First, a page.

AM magazine

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Who wants to be an engineer?

Not aspiring millionaires, that's for sure, as talented school leavers and university graduates are lured to the richer grounds of financial services. But pay is not the only issue as industry struggles to fill engineering vacancies. Confusion over the definition of an engineer seems to compound another problem - its lack of status in society's pecking order. 

Motor Industry Magazine

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Andy Dunsdon, Kia’s new rental and leasing manager, says he is determined its dealer network benefits from the aftersales business generated by its fleet offensive.

“We’re considering ways in which its ‘Care-3’ service package, currently restricted to retail buyers, can be integrated into fleet deals,” he said.

Over the past five years Kia has increased its share of rental/fleet business as a proportion of total sales from 30 per cent to 40 per cent.

AM magazine

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How many cars have you sold today, dad?

When Darren and Katie Williams took over a SEAT dealership in Essex, one of their first tasks was to cut down a hedge surrounding the forecourt. "It was so high, passers-by couldn't see the cars - not that there were many to see," recalled Darren. "Not a good thing if you're in the business of retailing."

See archive for rest of story

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Customer retention: It's good to talk

  • That old saying ‘You can lead a horse to water, but you can’t make it drink’ seems especially relevant when it comes to dealers keeping in touch with customers.

    As Sue Myers, director of sales pro-cess, funding and insurance at the Marshall Motor Group, said: “Technology can aid communication, but can’t drive it – that has to be down to good old-fashioned people management.”

    Myers said the company’s dealer management system had its limitations.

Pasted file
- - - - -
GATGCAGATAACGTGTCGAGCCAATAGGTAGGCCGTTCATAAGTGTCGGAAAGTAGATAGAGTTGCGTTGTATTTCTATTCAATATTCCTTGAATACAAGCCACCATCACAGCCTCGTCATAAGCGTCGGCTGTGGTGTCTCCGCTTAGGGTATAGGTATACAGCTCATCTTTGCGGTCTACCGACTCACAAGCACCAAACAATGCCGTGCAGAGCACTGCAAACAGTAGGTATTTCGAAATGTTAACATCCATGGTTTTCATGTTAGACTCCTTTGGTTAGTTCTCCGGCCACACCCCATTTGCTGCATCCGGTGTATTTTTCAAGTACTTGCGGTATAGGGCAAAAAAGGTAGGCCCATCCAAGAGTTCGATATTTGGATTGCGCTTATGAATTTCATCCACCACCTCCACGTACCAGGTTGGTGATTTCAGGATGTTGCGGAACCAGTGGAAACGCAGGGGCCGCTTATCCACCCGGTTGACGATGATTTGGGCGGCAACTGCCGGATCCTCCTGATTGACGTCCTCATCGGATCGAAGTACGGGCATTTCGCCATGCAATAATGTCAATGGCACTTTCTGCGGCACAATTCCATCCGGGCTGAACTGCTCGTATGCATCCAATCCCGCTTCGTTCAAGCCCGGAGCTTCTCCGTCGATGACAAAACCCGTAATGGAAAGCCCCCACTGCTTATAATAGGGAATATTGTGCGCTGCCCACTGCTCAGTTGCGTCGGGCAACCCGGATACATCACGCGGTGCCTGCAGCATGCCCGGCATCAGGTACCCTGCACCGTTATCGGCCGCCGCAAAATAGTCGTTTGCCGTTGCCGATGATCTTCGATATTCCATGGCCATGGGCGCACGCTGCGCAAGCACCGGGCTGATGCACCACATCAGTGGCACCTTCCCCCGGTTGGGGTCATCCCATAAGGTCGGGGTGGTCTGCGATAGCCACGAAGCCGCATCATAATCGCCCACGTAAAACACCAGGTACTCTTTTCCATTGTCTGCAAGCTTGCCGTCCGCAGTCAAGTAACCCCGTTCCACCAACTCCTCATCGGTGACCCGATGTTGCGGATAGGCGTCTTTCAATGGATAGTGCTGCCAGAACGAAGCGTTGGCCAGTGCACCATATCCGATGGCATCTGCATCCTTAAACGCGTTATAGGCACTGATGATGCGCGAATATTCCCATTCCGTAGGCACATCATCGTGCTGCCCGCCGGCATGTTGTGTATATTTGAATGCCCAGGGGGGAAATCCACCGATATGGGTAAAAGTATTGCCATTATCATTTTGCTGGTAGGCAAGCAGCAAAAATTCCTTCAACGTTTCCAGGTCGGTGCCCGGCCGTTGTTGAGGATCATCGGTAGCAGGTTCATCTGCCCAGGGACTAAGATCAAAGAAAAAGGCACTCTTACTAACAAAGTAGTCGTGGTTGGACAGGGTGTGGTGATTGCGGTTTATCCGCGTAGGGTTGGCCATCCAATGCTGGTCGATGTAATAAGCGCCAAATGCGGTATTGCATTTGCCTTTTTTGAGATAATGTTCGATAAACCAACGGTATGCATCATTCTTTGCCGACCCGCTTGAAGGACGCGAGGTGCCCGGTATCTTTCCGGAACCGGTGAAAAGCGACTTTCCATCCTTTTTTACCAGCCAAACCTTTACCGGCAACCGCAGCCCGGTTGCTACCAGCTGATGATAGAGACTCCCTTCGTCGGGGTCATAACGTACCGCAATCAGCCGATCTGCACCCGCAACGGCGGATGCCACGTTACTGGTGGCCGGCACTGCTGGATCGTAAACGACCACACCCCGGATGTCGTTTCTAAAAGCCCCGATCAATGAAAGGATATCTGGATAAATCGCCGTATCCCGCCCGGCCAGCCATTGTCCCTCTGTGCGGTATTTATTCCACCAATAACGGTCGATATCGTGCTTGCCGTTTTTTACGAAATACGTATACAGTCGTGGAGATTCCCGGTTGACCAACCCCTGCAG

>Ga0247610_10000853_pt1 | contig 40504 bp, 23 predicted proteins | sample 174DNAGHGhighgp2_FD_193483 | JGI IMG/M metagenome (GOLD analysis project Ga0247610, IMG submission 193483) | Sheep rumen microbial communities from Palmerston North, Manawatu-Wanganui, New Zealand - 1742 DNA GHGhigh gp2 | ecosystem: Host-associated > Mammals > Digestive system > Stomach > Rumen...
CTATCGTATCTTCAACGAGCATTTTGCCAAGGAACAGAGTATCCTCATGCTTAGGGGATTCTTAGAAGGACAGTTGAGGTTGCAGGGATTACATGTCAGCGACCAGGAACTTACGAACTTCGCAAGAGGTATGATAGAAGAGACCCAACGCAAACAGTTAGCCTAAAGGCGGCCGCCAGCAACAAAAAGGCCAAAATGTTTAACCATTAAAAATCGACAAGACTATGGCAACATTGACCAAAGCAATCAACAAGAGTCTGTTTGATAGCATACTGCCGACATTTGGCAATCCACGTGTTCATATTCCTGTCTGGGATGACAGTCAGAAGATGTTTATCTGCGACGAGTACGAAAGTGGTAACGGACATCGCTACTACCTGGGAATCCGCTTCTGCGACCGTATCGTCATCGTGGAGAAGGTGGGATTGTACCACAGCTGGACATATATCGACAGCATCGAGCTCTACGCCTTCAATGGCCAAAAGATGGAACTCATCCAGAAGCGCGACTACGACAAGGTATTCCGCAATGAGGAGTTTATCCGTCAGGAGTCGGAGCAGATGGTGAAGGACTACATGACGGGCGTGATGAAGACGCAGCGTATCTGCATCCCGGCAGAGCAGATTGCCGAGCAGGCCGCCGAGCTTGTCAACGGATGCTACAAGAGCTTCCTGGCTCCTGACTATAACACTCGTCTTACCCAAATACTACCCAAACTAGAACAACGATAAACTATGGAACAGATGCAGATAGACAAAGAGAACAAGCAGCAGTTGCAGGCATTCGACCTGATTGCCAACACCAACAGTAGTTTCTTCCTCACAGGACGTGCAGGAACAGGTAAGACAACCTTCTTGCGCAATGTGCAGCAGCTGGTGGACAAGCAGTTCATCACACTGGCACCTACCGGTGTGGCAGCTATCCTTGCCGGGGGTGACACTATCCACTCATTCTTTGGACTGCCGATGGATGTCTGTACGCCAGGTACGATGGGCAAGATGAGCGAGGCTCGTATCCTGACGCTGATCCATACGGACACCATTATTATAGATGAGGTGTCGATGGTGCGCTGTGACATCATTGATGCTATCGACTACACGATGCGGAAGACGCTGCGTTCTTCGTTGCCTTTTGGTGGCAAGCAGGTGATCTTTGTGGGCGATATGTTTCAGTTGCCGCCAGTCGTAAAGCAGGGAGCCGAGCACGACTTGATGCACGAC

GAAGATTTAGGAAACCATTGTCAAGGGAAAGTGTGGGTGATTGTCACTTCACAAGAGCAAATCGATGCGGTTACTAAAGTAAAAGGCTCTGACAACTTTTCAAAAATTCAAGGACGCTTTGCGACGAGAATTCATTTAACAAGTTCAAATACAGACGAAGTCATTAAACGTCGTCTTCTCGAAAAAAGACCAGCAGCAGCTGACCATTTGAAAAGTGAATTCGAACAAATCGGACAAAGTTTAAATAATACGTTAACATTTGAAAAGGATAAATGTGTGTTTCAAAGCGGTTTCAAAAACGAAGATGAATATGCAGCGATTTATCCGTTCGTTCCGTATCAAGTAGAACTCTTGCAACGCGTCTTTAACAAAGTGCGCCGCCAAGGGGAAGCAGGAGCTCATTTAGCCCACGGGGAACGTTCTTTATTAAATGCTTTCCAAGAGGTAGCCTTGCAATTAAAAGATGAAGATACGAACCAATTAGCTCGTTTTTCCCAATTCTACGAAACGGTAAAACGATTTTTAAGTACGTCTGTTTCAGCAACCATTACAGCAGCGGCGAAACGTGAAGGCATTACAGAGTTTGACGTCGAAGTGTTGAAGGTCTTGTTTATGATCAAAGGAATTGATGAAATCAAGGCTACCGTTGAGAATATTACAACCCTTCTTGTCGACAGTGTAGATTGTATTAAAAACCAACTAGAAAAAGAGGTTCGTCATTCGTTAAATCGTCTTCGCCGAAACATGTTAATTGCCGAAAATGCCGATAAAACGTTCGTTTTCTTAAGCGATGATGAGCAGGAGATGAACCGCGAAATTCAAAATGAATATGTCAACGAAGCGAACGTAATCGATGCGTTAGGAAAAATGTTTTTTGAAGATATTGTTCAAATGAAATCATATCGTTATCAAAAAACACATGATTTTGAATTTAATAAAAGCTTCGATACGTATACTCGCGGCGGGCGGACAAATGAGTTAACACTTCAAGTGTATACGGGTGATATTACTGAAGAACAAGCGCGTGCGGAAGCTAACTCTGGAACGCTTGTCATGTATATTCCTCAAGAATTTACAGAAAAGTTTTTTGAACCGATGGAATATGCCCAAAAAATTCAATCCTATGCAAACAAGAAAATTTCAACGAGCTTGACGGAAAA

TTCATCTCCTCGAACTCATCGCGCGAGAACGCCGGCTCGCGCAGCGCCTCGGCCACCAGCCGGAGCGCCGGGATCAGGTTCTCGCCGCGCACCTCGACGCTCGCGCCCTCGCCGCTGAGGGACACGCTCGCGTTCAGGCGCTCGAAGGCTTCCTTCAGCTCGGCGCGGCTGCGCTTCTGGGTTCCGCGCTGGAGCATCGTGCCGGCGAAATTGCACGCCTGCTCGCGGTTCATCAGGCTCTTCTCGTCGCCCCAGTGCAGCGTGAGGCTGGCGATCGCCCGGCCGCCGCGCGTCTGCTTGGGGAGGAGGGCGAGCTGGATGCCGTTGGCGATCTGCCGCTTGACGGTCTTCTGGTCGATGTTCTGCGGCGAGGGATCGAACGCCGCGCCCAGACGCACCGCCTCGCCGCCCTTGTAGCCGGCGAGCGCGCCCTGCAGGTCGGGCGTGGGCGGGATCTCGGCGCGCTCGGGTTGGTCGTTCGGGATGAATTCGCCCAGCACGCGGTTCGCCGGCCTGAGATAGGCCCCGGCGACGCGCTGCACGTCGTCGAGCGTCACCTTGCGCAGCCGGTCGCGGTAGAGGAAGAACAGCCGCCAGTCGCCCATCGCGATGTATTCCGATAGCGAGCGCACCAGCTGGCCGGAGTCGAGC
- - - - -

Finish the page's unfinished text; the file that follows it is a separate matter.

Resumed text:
“It’s great at flagging up when to contact a customer, but there’s nothing to stop a sales exec simply moving that task to another day.”

    AM magazine

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    Apprentice cash dilemma

    It’s an all too familiar story. When times are tough, one of the first casualties –  along with redundancies – is the company training budget.

    But first, the job losses. Latest research from the Institute of the Motor Industry makes for grim reading. Redundancies in the automotive sector shot up by 55 per cent last year, compared to 2007. For the first quarter of this year, the redundancy rate was even more shocking – 182 per cent higher than for the corresponding period last year.

    ‘Skilled trades’, which make up a third of occupations within the sector, bore the brunt of the losses (45.5 %), prompting IMI research manager Alison Rhodes to comment: “If this trend continues, it could have a substantial impact on the sector’s ability to come through the recession and capitalise on future opportunities.”

    As for the impact on training, she says the picture is “mixed”, explaining: “There is evidence of employers not planning to take on new apprentices, or having to make existing apprentices redundant in the coming year. There appears to be two groups of employers emerging: those who believe that ‘now is the time to train’ as business is slower and those who view training as an unnecessary spend in time of this recession.” 

    Motor Industry Magazine

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    Hit the phones, Jack! 

    With the economy in the doldrums, businesses should be ‘hitting the phones’ to put more wind in their sales.

    Yet according to one study, the automotive sector has a lot of catching up to do when it comes to communicating with existing customers and chasing new ones.

    Only 50 per cent of marketers from Britain’s top 1,000 companies reckoned that carmakers and dealers use multi-channel communications effectively. Top of the league were travel, mobile telecoms, retail banking and insurance.

    Motor Industry Magazine